Afraid to take the jump.

(Tulsa, OK)

I've been a pastor for 25 years and now at 50 I don't want to pastor any more. I've been at my present position for 21 years. I love the people, but am very weary with the ministry. Low energy, enthusiasm and interest is causing the church to sink beneath me. I know I should go, but don't know what to do. I'm in debt and don't know how I'll survive financially. What a lousy reason to stay. I feel so guilty. I can't get up for another push. Where is a man my age who has been in the ministry all his adult life suppose to get a job. I've got to take care of my family. Is there life out there? Is there a market for an ex-preacher?

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Take back charge of your life!
by: Kelly

To my brother in Christ in Tulsa, OK

I too am about your age and have been facing the same sort of issues in ministry and being a pastor. Feel free to read my story under Burnout Stories called, “Still Hanging in There.” Our experiences are remarkably similar. Before you take the jump, please consider doing what I have done. Allow yourself a period, say six months, and try to make the most of your ministry while you are there. Try to step outside the box and undertake a few challenges that you have never done. Something in your tone tells me you may be suffering from depression (imagine that; a pastor suffering from depression!). Have a talk with your family doctor. Anti-depressants can help. You should also consider a vigorous regimen of diet and exercise. I did this and over time was able to wean myself off the anti-depressants. I can honestly say that at 51 I am in the best health of my life – it has made all the difference. You do not even need a gym membership. I do 30-45 minutes of calisthenics in my home about 5 times a week (jumping jacks, push-ups, sit-ups, crunches – nothing fancy, just basic calisthenics). I also went on a high protein diet, lost about 30 pounds, and am now at my optimum weight. I now have energy and confidence I did not have before. At first, it will seem like climbing Mount Everest, but if I can do it, so can you. Try it!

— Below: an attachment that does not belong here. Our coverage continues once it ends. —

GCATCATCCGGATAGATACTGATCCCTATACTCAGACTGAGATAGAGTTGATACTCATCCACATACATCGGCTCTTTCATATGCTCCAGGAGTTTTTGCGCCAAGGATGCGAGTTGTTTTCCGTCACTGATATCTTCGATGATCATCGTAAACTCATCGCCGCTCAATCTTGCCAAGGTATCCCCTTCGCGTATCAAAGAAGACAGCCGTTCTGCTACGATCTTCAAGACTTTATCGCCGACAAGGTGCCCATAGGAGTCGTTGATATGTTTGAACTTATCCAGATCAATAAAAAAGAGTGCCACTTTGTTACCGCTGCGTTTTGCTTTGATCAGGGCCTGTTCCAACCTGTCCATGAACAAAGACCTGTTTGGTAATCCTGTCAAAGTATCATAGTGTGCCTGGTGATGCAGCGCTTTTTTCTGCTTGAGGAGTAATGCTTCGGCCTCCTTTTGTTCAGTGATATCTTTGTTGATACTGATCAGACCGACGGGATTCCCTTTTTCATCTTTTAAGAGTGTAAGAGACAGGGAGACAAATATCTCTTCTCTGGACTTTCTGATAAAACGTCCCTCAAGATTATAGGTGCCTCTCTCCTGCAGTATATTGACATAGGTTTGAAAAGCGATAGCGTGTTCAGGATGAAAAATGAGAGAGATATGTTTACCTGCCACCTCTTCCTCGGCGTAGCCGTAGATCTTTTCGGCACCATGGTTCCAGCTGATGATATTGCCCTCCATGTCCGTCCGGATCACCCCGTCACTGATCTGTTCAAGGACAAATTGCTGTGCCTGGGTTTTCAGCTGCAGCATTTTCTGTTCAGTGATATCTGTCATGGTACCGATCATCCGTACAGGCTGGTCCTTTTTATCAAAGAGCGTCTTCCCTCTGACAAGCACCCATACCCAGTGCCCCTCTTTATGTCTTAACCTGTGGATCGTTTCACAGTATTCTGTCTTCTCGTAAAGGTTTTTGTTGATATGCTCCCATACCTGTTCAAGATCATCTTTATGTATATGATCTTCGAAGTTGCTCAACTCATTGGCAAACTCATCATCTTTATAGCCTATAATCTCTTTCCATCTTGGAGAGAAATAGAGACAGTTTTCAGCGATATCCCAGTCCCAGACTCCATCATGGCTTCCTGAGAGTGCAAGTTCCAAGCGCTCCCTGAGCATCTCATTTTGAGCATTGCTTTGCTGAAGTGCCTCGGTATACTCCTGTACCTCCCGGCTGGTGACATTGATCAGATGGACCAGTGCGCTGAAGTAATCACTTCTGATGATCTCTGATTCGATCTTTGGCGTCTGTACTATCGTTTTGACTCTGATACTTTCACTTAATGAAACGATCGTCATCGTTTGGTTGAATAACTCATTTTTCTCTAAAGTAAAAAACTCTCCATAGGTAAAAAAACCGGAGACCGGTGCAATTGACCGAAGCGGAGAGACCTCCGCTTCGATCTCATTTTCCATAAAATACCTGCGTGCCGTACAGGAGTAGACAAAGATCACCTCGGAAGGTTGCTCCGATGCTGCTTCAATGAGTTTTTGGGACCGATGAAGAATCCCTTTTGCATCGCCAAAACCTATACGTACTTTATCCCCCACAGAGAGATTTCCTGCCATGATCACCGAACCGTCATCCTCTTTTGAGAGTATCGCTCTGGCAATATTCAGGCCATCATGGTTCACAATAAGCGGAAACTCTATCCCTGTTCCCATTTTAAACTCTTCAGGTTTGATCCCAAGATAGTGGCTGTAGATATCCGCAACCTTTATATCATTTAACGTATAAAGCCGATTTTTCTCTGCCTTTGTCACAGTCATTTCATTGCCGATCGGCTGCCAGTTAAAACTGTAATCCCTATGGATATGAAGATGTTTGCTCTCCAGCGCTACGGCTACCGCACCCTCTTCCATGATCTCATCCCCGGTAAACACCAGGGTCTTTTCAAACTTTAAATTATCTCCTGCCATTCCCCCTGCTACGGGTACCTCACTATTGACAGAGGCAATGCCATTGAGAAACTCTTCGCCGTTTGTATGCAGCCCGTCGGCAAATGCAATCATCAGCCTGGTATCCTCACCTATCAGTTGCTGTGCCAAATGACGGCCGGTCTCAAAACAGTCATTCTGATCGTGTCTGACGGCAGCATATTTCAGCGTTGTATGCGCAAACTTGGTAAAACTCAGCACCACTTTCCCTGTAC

Also, look at your spiritual life. Are your praying each day and spending time in the Word just for the sake of letting God speak to you? If not, begin rising around 5:00 AM each day for the sole purpose of prayer and meditation on the Scripture. Yes, I said 5:00 AM. Again, if I can do this, so can you.

Also, explore doing volunteer work at your local hospital as a chaplain. This will possibly open doors for you. I took on a part-time job, but you may not be able to do this. However, bi-vocational ministry may be a viable option. Renewed energy will bring a brighter outlook. Try a more assertive preaching style – get out from behind the pulpit and really communicate with the congregation. Make amends with those you may have wronged.

My heart bleeds for you, brother. By the power of Christ, rise up and take back charge of your life.


First Check on You, Then Your Career
by: Rev. Dr. Karl Galik

Consider first (if you have not) a thorough physical and well-being check-up.
If your rhythms have not included rest and renewal, you may be trapped in chronic low-level depression or a pervasive fatigue born of carrying spiritual and emotional burdens without relief. It's tricky to discover because its onset is so gradual.
This is more than taking a day off, it's taking time away and learning to live with a rhythm of renewal. In my book, "The Love Paradox" I address this chronic low level fatigue and encourage a rhythm that looks like this. Engage. Disengage. Repeat. I'm willing to guess you've been living without the middle dynamic.
If, on the other hand, it is simply time to exit the formal ministry, either para-church or customer service organizations and corporations provide a landing place for those who are attuned to the human condition and understand the value of Good News.
Rev. Dr. Karl Galik

Afraid to Jump
by: Liz Levesque

Dear Afraid:

Ex pastors make very good seminary teachers. Try applying to various seminary teaching positions. You will like this better. EAger young minds that will soak up your wisdom and experience like sponges. Or try a para church organization like World Vision or something like that. Those are good too. I know a pastor who works at SAlvation ARmy. Those places need people like you. I don't know your current salary but you might have to tighten your belt for awhile. WE had to do that when we left ministry 4 years ago. It has been hard but good. I cooked for a catering company for awhile cause I had so much experience cooking in church kitchens. My husband did odd jobs for awhile to make ends meet. Our children had to go without. But, it was good in the end. My blood pressure is so much better and we have more time for ourselves and more margin in life. Blessings, Liz Levesque+

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